The other day, a Facebook friend posted something that really struck a chord. To paraphrase, he said something like he felt as though he was a 22 year old spirit stuck in a 42 year old body and openly wondered whether he should continue playing music. Another friend posted one of those cartoon sharing things expressing a similar sentiment that you are only as young as you admit to being. This whole debate on the age appropriateness of listening to or (especially) performing music has gone on for a long time. In 1976, Jethro Tull did a mini “rock opera” about a 1950s “greaser” who was now in his mid-thirties (gasp!) called Too Old to Rock n’ Roll, Too Young to Die.
I think what strikes me most about all this is the constant obsession with chronological age. There are things that you enjoy now that you enjoyed when you were younger. Keep on enjoying them! Fun can be had at any age, the key is not caring what other people think about your age or whether what you are doing is “age appropriate.” Just like the 60ish guy driving a Sebring convertible and blasting REO Speedwagon’s “Roll with the Changes” who pulled into the gas station next to me, just go with it and have fun – age is just a state of mind! Heck, look no further than Paul McCartney, who just turned 70 last week. What if he would have decided he was “too old to rock n roll” three decades ago?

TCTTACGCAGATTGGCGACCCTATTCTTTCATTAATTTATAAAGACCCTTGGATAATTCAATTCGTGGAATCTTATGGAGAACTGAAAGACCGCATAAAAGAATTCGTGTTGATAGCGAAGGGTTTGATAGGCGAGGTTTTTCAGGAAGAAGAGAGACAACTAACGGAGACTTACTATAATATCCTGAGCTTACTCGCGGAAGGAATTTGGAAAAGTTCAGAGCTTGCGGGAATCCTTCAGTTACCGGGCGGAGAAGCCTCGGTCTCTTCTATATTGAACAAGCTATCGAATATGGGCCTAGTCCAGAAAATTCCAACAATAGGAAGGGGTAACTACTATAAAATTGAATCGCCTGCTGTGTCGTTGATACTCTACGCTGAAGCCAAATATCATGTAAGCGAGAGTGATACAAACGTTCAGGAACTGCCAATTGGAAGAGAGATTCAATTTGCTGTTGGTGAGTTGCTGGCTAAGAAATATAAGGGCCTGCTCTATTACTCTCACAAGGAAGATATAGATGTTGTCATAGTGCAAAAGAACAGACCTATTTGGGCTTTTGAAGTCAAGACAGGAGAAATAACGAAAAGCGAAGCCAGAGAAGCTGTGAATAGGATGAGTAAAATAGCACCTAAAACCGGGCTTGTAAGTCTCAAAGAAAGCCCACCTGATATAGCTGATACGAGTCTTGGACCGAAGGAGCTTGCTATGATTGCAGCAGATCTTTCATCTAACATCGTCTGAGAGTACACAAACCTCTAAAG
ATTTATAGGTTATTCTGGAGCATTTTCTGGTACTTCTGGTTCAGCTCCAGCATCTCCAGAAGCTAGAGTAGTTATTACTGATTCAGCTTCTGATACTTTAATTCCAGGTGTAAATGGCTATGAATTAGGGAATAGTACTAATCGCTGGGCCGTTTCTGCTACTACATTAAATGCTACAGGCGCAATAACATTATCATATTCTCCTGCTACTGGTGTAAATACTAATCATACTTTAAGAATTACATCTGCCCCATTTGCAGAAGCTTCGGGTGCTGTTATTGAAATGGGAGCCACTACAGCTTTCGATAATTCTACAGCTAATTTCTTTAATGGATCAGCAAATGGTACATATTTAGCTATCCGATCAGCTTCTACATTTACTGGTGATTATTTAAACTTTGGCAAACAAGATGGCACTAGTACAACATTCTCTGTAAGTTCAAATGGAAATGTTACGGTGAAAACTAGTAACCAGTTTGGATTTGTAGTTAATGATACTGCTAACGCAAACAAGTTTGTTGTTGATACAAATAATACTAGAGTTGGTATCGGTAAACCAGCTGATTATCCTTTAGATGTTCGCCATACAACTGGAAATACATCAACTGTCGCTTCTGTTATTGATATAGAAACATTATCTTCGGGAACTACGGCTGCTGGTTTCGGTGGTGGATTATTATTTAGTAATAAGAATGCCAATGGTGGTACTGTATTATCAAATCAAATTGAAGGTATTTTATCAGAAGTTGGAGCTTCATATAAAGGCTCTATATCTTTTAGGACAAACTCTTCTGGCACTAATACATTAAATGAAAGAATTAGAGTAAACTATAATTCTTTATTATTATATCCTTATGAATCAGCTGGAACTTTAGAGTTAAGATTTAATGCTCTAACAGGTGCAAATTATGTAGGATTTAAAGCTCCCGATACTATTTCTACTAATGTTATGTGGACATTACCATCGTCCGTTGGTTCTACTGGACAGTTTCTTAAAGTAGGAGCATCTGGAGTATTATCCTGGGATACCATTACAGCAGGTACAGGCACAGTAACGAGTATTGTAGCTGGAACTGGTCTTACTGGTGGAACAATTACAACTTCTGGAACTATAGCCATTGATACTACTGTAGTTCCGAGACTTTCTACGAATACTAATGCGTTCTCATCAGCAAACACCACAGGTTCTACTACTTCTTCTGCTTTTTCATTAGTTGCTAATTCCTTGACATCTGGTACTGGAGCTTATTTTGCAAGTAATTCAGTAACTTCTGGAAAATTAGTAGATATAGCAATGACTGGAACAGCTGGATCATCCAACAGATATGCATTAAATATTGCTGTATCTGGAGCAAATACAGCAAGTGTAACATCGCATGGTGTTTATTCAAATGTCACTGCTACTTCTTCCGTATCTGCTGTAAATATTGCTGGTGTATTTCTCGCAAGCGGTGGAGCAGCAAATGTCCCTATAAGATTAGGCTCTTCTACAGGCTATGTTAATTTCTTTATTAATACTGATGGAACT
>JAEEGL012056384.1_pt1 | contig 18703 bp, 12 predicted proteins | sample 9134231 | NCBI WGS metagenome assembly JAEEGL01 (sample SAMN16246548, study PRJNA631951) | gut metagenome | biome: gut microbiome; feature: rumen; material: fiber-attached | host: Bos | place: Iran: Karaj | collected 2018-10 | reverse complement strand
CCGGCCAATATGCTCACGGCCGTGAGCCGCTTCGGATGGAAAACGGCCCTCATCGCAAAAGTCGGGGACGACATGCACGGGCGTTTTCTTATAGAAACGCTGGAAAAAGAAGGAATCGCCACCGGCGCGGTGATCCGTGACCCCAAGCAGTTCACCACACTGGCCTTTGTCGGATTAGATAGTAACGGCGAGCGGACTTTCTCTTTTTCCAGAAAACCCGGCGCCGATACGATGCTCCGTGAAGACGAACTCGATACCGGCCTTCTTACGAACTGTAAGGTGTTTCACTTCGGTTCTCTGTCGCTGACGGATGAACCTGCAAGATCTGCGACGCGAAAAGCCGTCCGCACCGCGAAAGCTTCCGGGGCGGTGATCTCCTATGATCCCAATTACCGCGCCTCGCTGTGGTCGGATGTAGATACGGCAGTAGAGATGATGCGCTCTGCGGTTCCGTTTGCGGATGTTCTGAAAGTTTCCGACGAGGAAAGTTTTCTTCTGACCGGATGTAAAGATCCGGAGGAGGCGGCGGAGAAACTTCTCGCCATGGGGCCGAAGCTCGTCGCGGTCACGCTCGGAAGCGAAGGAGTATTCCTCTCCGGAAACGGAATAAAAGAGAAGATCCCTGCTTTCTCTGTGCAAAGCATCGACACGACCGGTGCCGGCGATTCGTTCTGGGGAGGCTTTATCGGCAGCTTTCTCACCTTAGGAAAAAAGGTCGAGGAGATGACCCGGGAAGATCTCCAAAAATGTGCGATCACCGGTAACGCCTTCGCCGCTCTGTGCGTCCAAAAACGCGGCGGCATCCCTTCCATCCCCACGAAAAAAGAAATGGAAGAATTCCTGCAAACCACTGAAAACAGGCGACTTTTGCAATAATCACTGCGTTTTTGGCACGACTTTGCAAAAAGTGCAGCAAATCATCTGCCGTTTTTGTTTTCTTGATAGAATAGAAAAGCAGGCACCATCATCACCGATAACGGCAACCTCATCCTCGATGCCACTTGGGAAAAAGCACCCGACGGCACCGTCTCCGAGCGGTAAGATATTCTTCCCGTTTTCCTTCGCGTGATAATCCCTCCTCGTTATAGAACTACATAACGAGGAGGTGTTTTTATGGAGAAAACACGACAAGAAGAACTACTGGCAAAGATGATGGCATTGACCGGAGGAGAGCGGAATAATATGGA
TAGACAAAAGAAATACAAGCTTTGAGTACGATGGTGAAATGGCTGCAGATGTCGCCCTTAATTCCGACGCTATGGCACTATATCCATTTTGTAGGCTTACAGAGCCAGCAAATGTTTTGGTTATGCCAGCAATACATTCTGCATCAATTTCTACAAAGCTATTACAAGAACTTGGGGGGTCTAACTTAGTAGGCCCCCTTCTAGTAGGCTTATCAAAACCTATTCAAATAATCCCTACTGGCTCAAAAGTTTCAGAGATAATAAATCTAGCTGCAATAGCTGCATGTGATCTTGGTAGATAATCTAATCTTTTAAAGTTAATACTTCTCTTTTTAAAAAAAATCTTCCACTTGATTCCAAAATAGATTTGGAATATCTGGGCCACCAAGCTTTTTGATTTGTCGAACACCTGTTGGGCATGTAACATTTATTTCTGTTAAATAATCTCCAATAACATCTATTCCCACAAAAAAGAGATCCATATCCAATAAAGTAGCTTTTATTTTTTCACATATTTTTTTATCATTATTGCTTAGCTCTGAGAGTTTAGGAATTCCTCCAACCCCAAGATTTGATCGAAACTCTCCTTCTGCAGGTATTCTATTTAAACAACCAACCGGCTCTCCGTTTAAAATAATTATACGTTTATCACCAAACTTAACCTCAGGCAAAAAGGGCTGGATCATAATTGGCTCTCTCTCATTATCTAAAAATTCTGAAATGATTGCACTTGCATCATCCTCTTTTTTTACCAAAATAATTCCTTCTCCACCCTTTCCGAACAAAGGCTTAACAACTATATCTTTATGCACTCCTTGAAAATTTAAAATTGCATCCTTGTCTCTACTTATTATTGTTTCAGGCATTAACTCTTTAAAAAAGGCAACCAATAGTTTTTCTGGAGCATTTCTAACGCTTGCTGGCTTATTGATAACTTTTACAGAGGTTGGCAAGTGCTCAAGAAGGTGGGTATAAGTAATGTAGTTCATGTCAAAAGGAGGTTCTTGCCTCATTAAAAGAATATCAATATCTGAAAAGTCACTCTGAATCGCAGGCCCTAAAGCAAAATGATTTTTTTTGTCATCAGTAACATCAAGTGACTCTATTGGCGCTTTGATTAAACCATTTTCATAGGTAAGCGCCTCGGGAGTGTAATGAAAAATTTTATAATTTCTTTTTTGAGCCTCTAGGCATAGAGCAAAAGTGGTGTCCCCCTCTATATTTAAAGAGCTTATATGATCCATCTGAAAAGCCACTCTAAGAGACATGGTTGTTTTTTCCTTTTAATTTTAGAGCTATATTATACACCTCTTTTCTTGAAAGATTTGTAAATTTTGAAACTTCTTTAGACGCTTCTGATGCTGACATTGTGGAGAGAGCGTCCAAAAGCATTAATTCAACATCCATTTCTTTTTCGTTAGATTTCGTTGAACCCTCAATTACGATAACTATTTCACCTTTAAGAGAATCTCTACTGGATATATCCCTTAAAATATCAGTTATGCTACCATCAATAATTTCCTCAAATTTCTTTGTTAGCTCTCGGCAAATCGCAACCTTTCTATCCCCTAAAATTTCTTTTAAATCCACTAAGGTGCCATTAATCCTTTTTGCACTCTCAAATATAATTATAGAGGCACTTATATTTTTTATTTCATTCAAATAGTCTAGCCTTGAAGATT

My husband worked with a man for several years and they became good friends. However, after knowing him for years, my husband was surprised to find out that his friend was in a “new wave” band in the early 1980s and they had actually made some professional recordings. This man had not played music since that band broke up in 1982 and further, he had not heard the studio recordings because they were in digital audio tape format and no one had a device to play that. My husband took the tapes to a studio to be converted, did a little mastering, and came up with a CD for the band (check out the final product here). When the band members, now well into their fifties, heard the music they produced over a quarter century earlier, they were absolutely giddy.
The question I’d like to ask my Facebook friend is simple – on your final day, when your reflect back on the moments and deeds of your life, do you really think you’ll regret playing too much music while you were in your forties?